When the critical vote to approve same-sex marriage in Maryland was coming down, I happened to be in Virginia — not that far geographically, really, but at the moment seemingly a world, and a time, away.
There I was, in a state where legislators were trapped in a womb with no view, considering whether a microscopic, fertilized egg is a person, and whether a woman who wants an
Meanwhile, my home state was out there in the real world, dealing with a real issue involving actual people and their right to equal protection under the law. To which I can only say: Maryland, my Maryland!
Maybe it's just the phenomenon known by expats the world over: You never quite feel your citizenship as much as you do when you're away from home. But it was hard not to feel a bit of pride in our state, coupled with a bit of horror at our neighbors to the south.
The political backdrop makes the contrast even more interesting, given that both Maryland Gov.
We are in a strange place and time in this country, when religious leaders view the so-called public square as extensions of their pulpits, and lawmakers want to bring their religious beliefs to bear on public policy.
Opponents of same-sex marriage will likely succeed in putting the issue to voter referendum for the final word, so the matter is far from settled. Still, at a time when so many votes in Washington are cast along strict party lines, it was heartening to see Maryland elected officials wrestling with their consciences and thinking for themselves.
Delegate A. Wade Kach, for example, had voted against same-sex marriage last year and in committee this year, but was moved by how much "love and dedication" he heard among same-sex couples gathered in
That kind of considered thinking, going outside the party box and doing what you think is right for your constituents, is what's so critically missing in today's zero-sum political climate.
I can understand that there are those with real, religion-based objections to gay marriage. But I have yet to see a legitimate argument for why that should determine who does or doesn't get a license to marry from the clerk at the courthouse.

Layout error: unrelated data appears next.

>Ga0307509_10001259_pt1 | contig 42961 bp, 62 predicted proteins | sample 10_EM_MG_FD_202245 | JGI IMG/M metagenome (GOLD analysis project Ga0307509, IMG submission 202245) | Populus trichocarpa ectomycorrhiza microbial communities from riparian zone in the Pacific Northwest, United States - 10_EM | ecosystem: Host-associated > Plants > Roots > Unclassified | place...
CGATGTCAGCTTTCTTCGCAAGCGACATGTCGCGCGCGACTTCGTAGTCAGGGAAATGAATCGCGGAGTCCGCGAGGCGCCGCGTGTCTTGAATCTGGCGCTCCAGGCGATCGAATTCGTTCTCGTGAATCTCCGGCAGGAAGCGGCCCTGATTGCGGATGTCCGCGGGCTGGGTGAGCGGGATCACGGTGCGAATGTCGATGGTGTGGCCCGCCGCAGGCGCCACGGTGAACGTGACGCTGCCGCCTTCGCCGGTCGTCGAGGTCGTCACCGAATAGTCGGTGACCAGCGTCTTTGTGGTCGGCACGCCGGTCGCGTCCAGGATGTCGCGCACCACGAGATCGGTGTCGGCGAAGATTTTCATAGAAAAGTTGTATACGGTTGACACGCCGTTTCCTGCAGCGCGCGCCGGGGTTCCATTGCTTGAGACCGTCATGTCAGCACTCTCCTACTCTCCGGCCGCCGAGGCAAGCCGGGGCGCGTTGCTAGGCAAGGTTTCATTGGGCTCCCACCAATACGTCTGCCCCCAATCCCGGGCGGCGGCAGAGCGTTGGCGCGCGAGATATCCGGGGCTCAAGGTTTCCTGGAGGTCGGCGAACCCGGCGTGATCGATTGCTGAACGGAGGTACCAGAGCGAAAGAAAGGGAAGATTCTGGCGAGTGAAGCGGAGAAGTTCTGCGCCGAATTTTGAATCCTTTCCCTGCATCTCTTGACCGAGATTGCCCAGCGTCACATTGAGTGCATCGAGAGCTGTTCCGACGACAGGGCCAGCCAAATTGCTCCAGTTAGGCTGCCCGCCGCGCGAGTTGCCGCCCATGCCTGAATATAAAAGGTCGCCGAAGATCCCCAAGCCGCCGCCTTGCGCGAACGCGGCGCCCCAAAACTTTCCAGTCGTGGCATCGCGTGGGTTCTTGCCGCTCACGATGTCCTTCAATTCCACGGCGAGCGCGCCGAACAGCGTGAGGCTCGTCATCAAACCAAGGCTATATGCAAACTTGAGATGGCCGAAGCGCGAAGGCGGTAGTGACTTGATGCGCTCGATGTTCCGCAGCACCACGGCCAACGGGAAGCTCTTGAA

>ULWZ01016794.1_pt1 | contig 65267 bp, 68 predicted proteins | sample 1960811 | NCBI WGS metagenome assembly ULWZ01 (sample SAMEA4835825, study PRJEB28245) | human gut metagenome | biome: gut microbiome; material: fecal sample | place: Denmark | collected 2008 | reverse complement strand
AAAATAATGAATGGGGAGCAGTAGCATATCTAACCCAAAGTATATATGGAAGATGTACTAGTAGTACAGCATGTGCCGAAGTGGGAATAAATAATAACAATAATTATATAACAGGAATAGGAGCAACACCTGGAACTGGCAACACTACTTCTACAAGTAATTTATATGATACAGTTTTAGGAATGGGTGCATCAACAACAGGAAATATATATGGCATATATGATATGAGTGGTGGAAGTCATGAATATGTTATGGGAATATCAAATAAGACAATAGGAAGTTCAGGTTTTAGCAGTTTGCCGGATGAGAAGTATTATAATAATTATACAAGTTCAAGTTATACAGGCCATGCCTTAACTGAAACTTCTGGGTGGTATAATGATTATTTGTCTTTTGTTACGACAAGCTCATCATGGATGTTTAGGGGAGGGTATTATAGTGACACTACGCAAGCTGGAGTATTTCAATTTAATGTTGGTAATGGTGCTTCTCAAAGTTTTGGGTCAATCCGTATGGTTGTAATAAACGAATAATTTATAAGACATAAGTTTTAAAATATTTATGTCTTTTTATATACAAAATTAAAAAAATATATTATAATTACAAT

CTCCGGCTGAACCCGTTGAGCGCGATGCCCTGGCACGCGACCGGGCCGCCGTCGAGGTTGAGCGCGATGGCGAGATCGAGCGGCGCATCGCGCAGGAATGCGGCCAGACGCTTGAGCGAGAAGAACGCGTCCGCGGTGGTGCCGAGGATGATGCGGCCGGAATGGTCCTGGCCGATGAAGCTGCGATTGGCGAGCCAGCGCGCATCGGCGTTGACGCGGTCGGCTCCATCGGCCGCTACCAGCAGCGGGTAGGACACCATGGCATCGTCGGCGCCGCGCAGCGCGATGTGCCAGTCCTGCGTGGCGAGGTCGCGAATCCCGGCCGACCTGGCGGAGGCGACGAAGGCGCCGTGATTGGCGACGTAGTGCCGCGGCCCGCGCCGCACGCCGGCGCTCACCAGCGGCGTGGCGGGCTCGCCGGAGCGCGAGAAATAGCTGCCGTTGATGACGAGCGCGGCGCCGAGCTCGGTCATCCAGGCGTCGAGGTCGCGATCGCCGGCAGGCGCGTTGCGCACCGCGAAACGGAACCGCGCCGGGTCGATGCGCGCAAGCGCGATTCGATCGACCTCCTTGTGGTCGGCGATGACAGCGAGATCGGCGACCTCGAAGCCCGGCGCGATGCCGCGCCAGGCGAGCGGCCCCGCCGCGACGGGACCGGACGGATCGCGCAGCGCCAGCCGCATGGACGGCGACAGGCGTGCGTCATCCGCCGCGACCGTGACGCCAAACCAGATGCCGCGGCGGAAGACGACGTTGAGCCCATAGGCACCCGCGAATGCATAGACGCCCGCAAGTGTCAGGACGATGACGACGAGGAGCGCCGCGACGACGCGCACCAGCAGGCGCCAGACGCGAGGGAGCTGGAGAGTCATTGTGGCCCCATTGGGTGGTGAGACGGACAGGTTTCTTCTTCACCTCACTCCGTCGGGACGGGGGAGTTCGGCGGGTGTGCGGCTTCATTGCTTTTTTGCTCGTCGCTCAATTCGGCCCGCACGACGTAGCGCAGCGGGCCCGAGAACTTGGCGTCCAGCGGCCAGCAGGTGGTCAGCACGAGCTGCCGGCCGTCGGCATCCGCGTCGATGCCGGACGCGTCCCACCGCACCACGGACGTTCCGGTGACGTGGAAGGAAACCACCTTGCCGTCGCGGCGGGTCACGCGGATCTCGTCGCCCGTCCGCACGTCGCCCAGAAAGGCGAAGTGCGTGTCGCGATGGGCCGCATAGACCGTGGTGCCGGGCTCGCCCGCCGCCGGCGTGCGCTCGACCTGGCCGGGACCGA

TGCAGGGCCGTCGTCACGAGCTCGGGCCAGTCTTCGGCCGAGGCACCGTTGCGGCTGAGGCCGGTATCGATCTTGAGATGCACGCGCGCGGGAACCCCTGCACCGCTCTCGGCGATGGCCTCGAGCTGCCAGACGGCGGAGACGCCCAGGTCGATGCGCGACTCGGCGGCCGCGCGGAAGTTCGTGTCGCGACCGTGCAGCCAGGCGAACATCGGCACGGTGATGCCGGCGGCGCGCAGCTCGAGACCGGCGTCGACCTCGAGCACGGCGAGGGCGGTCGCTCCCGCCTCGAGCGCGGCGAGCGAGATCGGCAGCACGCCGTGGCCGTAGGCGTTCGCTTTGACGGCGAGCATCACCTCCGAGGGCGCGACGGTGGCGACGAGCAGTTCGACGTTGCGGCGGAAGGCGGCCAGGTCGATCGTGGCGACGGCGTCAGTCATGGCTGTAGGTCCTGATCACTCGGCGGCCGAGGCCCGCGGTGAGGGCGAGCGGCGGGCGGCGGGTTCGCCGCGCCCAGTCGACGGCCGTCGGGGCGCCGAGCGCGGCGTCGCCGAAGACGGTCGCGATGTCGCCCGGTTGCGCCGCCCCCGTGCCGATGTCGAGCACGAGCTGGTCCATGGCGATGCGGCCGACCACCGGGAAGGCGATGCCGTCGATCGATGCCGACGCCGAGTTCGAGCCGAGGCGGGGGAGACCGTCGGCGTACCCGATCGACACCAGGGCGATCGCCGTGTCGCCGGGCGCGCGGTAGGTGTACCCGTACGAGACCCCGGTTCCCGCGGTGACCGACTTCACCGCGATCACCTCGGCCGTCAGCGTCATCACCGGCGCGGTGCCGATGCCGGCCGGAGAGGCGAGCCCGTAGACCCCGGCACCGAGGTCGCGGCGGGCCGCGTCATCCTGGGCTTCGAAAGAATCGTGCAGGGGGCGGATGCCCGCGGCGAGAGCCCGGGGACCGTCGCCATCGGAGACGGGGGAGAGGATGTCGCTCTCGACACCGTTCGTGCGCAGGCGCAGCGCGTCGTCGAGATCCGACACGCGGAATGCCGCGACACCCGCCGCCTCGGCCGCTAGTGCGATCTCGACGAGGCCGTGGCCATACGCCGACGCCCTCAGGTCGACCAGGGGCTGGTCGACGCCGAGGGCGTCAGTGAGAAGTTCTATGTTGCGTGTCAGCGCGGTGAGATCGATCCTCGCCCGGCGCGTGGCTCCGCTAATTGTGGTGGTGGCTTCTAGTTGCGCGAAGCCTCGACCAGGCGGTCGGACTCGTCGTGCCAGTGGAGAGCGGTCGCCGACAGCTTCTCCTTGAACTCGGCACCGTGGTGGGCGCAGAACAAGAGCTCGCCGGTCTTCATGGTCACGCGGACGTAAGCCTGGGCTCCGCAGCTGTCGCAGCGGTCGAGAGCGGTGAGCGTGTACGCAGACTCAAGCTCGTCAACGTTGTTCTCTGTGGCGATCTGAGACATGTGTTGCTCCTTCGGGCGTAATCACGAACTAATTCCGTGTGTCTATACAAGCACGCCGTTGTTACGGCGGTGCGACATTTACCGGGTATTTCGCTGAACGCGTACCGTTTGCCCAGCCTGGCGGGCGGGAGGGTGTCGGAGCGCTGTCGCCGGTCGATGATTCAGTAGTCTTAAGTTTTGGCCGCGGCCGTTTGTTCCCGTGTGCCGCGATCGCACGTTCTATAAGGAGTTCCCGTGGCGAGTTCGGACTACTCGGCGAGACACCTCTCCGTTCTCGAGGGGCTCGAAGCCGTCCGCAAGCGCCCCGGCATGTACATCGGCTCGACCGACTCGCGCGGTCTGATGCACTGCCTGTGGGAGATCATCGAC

As the sign you sometimes see at marriage equality rallies says, if you're opposed to gay marriage, don't gay marry. That applies to clergy too — no one is forcing anyone to perform a same-sex wedding ceremony. Heck, if you get invited to one, you still can cast yourself upon a fainting couch and send your regrets.
But then, for some bizarre reason, there are segments of the faith community who seem unable to practice their religion unless we all practice it along with them. We even have a presidential candidate,
Which brings us to the latest obsession among some lawmakers — mostly male it has to be said — with lady parts. I still can't believe that abortion, which is legal, and contraception, also legal, are taking up so much oxygen these days in Congress and state legislatures.
Virginia legislators, after receiving much outcry and mockery, passed a marginally less appalling version of their ultrasound bill. Rather than requiring women to have invasive, transvaginal ultrasounds before getting an abortion, legislators "only" mandated the external, jelly-on-the-belly kind. (And the zygotes-are-people legislation died a deserved death.)
Still, it was hardly a victory for moderation in Virginia, and merely a continuation of a trend to make women jump through a series of demeaning hoops to have a perfectly legal procedure — a Texas law, for example, requires doctors to play fetal heartbeats for women before abortions.
At a time when the number of abortions are down anyway, it seems strange strategy to exert so much effort trying to further erode access. The only upside to this spectacle, of legislators moralizing and messing with women's private health care decisions, is that now we know who stands where.